Report Card: Grading BYU’s Go Fast Go Hard Offense Against Texas


At the beginning of the season Lawless Republic gave our readers a detailed explanation of BYU’s “Go Fast Go Hard” (GFGH) offensive scheme and why it is the perfect offense for BYU. Each week, we will provide a report card assessing how GFGH worked in each previous game. This week we focus on BYU’s 41-7 victory over Texas.

Sep 6, 2014; Austin, TX, USA; Brigham Young Cougars quarterback Taysom Hill (4) runs the ball against the Texas Longhorns during the first half at Darrell K Royal-Texas Memorial Stadium. Mandatory Credit: Brendan Maloney-USA TODAY Sports


It’s hard to believe that Taysom Hill could improve on the bludgeoning that he delivered to the Longhorns in Provo last year, but he did. This year there were no complaints about elevation, rain delays, or poor coaching preparation from the Longhorn apologists. The Horns have had this game circled on their calendar since at least the end of last season, though probably before. Phrases like “totally embarrassing” and “worst moment of my life” were among the commentary heard from players and coaches after the white quarterback with the bionic knee took them down. Whatever motivation, preparation, or revenge was expected to be returned to Hill by the Longhorn D was put to rest by Hill and the “Go Fast Go Hard” offense early in the 3rd quarter when he turned a broken pass play into one of the most spectacular, iconic plays of his career and BYU history as he dodged several linemen, flew past the linebackers before they knew what hit them, and hurdled over the safety before landing triumphant in the end zone. Below is the GIF that everyone has already seen, though, let’s be honest, can you really get tired of watching this play???

BYU QB Taysom Hill hurdles a defender to complete a 30 yard TD run against Texas. BYU would go on to win 41-7.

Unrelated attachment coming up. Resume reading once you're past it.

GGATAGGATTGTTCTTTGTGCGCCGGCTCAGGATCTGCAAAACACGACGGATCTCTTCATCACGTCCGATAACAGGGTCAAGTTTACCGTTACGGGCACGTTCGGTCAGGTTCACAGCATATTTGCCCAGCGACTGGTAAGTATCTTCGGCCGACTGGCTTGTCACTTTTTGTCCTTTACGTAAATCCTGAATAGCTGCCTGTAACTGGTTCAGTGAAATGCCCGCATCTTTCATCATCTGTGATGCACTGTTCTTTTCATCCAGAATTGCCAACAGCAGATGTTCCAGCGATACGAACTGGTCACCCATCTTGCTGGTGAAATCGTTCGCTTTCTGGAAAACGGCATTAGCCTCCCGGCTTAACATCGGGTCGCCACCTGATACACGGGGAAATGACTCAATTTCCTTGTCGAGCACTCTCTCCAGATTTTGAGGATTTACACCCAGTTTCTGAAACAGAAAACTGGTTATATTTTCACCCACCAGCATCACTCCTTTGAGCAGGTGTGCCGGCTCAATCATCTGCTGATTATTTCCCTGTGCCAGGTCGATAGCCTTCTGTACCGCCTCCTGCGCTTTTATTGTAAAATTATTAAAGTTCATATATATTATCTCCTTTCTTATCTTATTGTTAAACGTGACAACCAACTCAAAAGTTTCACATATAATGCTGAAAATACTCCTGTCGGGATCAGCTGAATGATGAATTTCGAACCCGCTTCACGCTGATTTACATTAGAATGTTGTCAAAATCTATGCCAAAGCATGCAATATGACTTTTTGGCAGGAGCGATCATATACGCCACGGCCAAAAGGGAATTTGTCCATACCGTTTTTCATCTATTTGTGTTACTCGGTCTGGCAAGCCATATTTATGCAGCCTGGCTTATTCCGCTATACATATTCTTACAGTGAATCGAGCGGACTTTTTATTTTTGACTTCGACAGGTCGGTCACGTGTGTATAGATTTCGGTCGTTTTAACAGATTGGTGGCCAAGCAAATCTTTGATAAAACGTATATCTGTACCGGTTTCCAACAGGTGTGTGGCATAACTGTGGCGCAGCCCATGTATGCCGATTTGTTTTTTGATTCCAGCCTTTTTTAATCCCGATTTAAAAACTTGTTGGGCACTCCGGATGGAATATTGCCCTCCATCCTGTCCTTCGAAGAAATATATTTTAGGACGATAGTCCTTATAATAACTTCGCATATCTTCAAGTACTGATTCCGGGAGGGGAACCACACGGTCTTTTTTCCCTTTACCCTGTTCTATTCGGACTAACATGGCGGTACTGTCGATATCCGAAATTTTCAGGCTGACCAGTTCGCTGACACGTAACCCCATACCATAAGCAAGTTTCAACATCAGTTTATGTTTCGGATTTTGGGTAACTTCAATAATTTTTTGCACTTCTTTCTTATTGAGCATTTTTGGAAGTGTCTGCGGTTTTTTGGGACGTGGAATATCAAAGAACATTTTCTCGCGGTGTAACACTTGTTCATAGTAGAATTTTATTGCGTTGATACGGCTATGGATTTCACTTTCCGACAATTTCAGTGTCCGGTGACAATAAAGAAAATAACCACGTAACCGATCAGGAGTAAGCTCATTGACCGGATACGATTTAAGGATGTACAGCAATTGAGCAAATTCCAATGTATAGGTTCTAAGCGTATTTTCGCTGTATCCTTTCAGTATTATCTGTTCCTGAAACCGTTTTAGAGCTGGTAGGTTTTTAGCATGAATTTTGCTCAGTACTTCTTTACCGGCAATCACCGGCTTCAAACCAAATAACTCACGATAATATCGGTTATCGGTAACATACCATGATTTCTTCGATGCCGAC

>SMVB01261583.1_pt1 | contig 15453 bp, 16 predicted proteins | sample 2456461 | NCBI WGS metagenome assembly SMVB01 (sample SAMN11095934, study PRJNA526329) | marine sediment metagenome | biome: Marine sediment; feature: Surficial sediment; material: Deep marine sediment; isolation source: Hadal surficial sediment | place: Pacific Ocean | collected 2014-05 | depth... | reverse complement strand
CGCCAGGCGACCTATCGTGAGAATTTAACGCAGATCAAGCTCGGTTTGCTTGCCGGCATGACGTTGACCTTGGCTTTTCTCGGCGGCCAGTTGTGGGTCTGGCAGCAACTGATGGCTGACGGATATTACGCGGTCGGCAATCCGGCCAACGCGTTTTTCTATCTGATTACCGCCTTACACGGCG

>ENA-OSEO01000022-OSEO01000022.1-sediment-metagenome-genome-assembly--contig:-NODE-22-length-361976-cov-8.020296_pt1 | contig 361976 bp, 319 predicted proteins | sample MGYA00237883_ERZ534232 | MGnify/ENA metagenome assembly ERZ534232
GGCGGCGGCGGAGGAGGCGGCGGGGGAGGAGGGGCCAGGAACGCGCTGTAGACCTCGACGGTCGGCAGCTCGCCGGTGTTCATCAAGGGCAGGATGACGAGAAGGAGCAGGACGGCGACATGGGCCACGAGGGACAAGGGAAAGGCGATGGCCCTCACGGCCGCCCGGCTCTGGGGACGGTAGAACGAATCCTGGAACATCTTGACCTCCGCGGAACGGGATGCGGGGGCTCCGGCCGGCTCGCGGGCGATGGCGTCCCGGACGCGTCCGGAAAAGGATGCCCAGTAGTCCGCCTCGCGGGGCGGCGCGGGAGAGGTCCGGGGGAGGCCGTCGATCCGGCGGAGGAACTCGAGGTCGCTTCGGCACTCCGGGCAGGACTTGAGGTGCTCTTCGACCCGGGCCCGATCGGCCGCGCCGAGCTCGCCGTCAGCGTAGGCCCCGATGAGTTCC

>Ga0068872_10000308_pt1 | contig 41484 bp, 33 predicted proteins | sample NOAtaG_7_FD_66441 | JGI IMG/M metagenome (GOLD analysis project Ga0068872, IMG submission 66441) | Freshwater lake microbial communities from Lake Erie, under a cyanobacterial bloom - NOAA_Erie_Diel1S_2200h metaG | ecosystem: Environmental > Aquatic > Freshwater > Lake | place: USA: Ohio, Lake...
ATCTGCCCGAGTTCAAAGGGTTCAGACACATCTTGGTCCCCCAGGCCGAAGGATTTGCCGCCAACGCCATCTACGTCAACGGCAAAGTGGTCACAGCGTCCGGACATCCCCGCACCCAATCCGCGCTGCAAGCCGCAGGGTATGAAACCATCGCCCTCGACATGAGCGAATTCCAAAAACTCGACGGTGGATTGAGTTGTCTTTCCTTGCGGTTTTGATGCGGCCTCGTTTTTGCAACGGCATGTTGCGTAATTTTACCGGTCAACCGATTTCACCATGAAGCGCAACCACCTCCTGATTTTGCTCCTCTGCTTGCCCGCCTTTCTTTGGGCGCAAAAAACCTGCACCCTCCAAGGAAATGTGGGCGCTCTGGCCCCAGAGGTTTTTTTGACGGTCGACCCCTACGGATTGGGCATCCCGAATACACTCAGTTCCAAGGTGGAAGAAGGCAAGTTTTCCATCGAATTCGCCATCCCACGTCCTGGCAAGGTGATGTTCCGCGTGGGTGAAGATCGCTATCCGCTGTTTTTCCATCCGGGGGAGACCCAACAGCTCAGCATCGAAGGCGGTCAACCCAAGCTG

All in all, it was a 99 yard rushing performance with 3 TDs for Hill. Taking out sacks (the Longhorns did sack Hill six times) and his rushing total is 130. Hill also had a 60+ yard rushing TD called back due to a holding penalty on Jordan Leslie, though it appears that the referee may have had his jersey colors backwards when he made the call on Leslie. That alone would have left Hill with another 200+ yard rushing game and 4TDs against a Longhorn D that was looking to key on him. What a stunning performance, guys. If you aren’t hopping on the Taysom Hill wagon this year, you are missing out on one of the most special players to ever play at BYU. Go Fast Go Hard was made for a dynamic, special player like Hill.

Unlike the 2013 game in which Hill struggled to throw the ball (though no one really seemed to care), Hill showed he could pass as well during the 2014 rematch. The Longhorn faithful remembered Hill’s rushing performance, but also his lack of pass playmaking ability. On the trip down to Austin, a Longhorn fan and I had the following conversation:

LONGHORN: Y’all don’t still have that runnin’ quarterback, do ya?

ME: Yep, we sure do. And he’s better than last year. (wink wink)

LONGHORN: What, he didn’t learn how to throw, did he?

ME: Yep, sure did!


Hill was efficient throwing the ball, completing 18-27 for 181 yards. Though he didn’t reach the end zone for the first time in a regular season game since Middle Tennessee State on Sept 27th of last year, Hill’s passing efficiency led to first downs and kept drives alive. A lone interception at the back of the end zone near the end of the first half and a blindside fumble were the only blemishes on an otherwise Heisman-esque performance by Hill.


Hard to be too hard on any piece of the offense when you win 41-7 against a defense thought to be as daunting as Texas’, but there were a few areas for improvement. Hill was sacked six times and was forced to leave the pocket to avoid several other sacks. Hill rushed a team high 24 times in the game, which was likely not the game plan going in, particularly as we try to keep Hill’s specimen of a body healthy. But the rushing game was dominated by BYU and it started with stellar play by Brad Wilcox (C) and Tuni Kanuch (RG). Kanuch will be looking to make his first start of his career on Thursday against Houston, after a solid game.

The scary thing about the BYU offense right now is that the pocket is still collapsing before Hill has time to let many medium to deep pass plays develop. As the season develops, look for the Cougar O-line to get nastier and open up the “Go Long” facet of the Go Fast Go Hard offense.